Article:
Chinese police have arrested more than 200 people in connection with one of the country’s biggest banking scandals, which sparked rare and widespread protests.
In April, after accusing regulatory authorities of mismanagement, four banks in the central province of Henan suspended cash withdrawals and froze the funds of hundreds of thousands of customers, sparking protests that sometimes turned violent.
On Monday, police said they had arrested 234 people in connection with the scandal and were making “significant progress” in recovering the stolen money.
“A criminal group… has illegally taken control of four municipal banks… and is suspected of having committed a series of serious crimes,” Xuchang City Police said in a statement on Monday.
China’s rural banking sector has been hit hard by the financial measures taken by Beijing to contain the housing crisis and the sector’s rising debt, which has had repercussions on the national economy.
The organizers have been gradually offering refunds to customers since mid-April.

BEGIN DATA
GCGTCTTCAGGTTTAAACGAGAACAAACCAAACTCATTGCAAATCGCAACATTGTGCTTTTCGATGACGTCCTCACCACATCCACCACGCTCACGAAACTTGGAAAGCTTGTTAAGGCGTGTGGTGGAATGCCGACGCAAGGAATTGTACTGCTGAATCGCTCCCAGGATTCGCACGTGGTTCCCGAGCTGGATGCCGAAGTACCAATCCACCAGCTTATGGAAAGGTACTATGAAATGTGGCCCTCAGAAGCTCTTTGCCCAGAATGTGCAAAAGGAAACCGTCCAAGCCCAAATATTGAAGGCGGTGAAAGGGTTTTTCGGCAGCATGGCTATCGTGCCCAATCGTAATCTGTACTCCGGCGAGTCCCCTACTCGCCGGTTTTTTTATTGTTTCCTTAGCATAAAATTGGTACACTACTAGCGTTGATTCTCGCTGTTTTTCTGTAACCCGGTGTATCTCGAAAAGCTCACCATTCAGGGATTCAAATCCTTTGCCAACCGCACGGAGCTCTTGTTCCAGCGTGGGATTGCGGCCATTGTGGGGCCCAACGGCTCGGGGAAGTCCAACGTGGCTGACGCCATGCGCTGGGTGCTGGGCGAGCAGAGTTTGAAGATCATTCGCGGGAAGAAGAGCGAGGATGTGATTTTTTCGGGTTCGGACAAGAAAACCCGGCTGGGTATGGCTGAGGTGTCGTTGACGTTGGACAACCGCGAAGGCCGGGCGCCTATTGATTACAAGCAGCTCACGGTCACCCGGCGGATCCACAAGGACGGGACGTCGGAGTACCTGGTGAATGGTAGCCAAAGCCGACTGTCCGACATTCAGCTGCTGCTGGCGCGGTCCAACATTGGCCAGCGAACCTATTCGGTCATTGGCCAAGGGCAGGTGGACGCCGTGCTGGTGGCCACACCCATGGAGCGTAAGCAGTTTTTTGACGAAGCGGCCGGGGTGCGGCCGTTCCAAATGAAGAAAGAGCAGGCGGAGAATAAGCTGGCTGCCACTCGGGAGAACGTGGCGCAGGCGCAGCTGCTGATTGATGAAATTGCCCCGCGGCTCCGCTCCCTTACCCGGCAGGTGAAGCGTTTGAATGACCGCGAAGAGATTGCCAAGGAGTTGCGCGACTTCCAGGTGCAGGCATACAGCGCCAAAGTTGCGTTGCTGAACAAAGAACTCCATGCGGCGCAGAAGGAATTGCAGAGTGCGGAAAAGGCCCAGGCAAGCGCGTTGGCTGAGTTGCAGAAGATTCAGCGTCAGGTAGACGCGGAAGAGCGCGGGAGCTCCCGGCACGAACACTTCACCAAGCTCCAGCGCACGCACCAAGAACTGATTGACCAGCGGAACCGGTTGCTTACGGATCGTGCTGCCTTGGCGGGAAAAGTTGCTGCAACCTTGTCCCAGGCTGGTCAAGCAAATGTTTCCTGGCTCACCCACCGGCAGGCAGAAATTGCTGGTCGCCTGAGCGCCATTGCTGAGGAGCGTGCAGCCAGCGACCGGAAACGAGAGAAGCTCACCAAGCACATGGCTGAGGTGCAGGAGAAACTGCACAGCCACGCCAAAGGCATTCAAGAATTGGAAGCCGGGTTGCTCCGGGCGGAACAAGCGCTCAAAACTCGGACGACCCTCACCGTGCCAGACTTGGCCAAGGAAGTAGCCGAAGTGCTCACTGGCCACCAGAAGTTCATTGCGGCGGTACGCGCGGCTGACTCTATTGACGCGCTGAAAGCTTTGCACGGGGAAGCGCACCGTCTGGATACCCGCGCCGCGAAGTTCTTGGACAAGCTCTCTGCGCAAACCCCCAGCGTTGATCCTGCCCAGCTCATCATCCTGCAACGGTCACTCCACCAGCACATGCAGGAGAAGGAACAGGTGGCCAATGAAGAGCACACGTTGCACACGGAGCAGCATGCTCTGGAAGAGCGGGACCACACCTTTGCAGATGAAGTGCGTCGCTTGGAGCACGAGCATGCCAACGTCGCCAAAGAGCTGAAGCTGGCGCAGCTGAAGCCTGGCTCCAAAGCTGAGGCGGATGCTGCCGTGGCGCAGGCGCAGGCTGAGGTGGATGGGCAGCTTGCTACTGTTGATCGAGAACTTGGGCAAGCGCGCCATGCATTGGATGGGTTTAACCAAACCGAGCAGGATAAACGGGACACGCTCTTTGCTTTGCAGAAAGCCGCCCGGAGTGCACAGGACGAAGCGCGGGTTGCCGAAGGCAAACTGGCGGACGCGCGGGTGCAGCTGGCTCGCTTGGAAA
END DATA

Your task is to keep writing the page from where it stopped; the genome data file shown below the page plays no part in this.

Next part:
On Monday, the Henan Banking and Insurance Regulatory Authority promised to return the money starting this week to everyone with a deposit of 400,000 to 500,000 yuan ($57,900 to $72,300).
Customers with small amounts have already received their money.
Analysts said the scale of the fraud, apparently proven more than a decade ago, dealt an unprecedented blow to public confidence in the Chinese financial system.
Police ended a large protest by affected customers on July 10 in the provincial capital, Zhengzhou, beating protesters and forcing them to board buses, according to witness accounts heard by AFP and verified footage on social media.
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